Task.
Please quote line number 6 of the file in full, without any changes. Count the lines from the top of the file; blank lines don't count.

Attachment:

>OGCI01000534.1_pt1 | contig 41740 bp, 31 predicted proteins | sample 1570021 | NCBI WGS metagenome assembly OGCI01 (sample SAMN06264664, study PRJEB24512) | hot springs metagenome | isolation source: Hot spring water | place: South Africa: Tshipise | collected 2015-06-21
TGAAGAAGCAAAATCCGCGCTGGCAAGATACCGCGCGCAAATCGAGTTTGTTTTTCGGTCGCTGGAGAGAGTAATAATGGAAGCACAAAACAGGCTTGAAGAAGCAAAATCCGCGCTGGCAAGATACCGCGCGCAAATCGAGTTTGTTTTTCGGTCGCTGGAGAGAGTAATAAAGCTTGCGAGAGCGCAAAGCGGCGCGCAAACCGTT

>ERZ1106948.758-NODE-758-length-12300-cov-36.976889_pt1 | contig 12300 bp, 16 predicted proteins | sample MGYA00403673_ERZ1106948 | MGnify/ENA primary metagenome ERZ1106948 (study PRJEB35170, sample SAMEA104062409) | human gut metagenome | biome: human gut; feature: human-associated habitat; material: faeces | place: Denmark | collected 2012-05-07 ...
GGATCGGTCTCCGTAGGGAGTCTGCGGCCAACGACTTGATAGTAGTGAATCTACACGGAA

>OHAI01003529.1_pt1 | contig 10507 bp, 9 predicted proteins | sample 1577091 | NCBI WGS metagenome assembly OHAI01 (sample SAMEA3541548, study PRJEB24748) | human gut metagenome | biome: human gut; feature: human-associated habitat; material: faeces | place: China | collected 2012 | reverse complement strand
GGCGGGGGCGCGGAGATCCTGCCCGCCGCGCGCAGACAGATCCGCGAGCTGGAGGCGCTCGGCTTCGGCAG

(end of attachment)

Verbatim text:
GGCGGGGGCGCGGAGATCCTGCCCGCCGCGCGCAGACAGATCCGCGAGCTGGAGGCGCTCGGCTTCGGCAG